Narva Town Hall (Narva raekoda) is set to get a makeover, including a tourist center as part of its facilities.
The hall has lain virtually empty for 20 years, since it was last used as a children's creative house. However, this year the State Support Services Center (RTK) approved a reconstruction project for both the hall and the town hall square (Raekoja plats).
"The main goal is to revitalize the Old Town district," said Juri Saija, director of Narva city's development and economics.
"We hope this will become a good and decent tourist destination, making entrepreneurs more confident in contributing to developing the old town," Saija continued. Narva Town Hall is one of just three buildings in the old town to have survived the onslaught of the 1944 Battle of Narva, where aerial bombardment by the Red Air Force, as well as destruction by retreating German forces destroyed 98 percent of its buildings.
"Right now the Old Town lacks the same environment, business environment here and I really hope our project contributes to this development," he added.
Over the past 20 years, various creative collectives have found a temporary home in the town hall, including housing a bicycle exchange and a model of old Tallinn
The refurbished town hall will include a tourism desk, tea rooms and a restaurant, along with a souvenir shop, ERR's online news in Estonian reports, with the city's authorities moving to the second and third floors.
"All city council meetings, conferences and seminars will take place on the third floor where the mayor's official receptions, press conferences and all other events will [also] take place," said Saija.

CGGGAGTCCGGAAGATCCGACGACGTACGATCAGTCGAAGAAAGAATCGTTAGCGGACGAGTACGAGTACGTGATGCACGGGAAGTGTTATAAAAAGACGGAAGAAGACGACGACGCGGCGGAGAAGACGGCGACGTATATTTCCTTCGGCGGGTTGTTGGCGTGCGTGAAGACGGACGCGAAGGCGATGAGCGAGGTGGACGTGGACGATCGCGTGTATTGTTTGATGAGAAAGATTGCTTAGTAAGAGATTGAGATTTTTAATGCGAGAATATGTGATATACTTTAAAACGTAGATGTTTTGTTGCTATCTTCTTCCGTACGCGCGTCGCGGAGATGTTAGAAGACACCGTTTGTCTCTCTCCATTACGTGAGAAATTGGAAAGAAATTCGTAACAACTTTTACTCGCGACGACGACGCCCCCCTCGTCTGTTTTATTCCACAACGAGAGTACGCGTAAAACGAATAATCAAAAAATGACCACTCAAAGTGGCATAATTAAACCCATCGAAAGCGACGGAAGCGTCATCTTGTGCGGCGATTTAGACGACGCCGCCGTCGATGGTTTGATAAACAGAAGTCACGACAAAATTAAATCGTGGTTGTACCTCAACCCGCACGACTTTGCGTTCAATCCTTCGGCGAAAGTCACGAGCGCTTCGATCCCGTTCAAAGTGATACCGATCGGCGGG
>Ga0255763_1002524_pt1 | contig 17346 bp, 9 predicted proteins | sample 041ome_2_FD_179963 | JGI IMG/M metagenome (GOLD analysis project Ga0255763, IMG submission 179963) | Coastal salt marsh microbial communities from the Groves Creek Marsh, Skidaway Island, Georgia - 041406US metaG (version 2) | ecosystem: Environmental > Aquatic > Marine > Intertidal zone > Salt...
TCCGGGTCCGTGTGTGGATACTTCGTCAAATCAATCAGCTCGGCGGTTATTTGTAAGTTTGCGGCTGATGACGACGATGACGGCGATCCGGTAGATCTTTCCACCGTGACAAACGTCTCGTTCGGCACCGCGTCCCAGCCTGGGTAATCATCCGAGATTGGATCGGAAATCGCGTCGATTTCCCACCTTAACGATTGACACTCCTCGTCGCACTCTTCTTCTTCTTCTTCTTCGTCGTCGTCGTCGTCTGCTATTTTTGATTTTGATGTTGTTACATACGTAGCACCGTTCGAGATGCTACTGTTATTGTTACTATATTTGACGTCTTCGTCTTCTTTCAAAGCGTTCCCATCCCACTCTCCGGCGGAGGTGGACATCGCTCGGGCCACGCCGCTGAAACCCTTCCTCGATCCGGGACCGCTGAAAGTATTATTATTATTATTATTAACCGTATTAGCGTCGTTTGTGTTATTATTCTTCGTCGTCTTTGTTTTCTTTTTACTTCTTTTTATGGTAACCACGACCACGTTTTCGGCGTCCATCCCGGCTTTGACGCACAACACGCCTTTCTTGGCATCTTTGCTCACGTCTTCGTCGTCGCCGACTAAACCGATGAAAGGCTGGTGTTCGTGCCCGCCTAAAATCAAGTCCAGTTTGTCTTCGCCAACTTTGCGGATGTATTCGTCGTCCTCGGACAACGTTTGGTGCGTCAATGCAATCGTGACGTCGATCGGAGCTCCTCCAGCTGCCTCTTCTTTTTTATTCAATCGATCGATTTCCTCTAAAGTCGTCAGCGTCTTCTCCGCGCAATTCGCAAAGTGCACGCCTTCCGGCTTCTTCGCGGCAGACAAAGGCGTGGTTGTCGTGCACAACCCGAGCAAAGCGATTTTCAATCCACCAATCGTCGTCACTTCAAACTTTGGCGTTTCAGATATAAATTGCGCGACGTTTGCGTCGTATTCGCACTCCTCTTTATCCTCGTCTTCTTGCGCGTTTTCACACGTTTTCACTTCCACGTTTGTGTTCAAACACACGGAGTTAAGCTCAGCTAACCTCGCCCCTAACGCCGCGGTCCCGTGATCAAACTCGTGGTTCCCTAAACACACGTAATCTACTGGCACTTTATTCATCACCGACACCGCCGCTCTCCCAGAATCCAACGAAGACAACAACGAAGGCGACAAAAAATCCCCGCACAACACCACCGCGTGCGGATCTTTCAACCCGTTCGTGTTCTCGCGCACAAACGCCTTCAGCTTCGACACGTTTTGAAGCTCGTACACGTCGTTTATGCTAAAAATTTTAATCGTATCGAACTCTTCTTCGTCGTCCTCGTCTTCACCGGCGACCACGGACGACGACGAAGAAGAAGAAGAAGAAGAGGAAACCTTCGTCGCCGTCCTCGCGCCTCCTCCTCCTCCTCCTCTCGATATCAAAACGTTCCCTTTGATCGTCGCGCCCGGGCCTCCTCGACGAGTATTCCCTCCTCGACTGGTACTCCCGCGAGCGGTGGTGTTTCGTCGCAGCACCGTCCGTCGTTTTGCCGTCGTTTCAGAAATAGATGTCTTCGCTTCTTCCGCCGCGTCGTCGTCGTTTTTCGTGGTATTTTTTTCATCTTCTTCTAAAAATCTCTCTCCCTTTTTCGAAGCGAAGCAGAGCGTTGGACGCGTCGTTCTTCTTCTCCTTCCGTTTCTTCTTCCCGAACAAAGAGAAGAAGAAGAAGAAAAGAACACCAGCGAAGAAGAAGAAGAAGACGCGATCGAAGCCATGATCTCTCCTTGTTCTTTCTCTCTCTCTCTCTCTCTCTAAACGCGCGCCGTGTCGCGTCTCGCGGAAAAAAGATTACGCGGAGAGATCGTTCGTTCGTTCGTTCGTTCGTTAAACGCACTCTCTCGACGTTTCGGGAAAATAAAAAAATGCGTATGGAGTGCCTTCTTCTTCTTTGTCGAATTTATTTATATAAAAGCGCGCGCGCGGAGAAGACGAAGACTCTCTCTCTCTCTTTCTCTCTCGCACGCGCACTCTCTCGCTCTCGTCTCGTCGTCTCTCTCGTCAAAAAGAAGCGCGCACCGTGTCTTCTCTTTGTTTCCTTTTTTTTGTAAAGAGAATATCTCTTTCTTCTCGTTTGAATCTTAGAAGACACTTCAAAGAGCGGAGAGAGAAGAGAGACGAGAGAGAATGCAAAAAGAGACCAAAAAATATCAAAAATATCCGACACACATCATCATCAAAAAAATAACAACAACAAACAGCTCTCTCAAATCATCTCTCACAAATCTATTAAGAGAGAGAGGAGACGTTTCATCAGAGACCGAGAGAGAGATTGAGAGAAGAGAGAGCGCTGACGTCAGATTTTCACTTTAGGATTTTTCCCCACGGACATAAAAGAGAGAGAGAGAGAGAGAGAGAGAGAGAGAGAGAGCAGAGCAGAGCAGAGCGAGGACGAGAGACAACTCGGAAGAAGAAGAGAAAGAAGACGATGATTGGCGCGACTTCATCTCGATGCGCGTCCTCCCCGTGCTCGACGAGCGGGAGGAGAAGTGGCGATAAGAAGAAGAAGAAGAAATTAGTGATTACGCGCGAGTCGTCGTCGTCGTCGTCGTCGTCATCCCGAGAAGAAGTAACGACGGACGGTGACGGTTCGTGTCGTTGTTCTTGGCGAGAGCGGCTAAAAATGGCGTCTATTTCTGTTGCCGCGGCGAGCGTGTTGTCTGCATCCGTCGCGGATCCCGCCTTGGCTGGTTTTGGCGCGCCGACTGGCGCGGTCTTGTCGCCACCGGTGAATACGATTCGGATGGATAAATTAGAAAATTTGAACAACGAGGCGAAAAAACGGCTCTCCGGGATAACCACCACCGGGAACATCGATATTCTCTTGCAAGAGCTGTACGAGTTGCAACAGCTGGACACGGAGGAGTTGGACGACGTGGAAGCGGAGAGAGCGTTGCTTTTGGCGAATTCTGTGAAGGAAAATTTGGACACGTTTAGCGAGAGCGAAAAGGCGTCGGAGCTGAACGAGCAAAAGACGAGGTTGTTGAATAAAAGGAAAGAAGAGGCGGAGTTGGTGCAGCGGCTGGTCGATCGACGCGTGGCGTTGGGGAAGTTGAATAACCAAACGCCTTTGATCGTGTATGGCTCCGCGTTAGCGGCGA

Other recent developments in Estonia's easternmost city include the University of Tartu's Narva College, located next door to the Town Hall, the under-construction transit road, and the Vaba Lava theater.
The Kreenholm former textile factory has also been refurbished, and hosted the second Station Narva international music and culture festival this September.
The city's budget for 2020 has been set at €97 million.
President Kersti Kaljulaid has also visited the city several times since becoming president, basing herself there for over a week on at least one occasion in 2018.
The city did however miss out this year on becoming European City of Culture 2024, to Tartu.
"Raekoja plats and Stockholmi plats will still encourage people to get together for a walk, down the promenade from the Town Hall, and along the river," said city councillor Katri Raik (SDE).
"This [development] would certainly add value to the district, where apartments are already three times more costly than in the rest of Narva. We [still] don't have a street to show for ourselves, and others," Raik added.
Details of the reconstruction contract will be announced in a few months, and is reported to cost around €7 million and be ready for 2023.
Editor: Andrew Whyte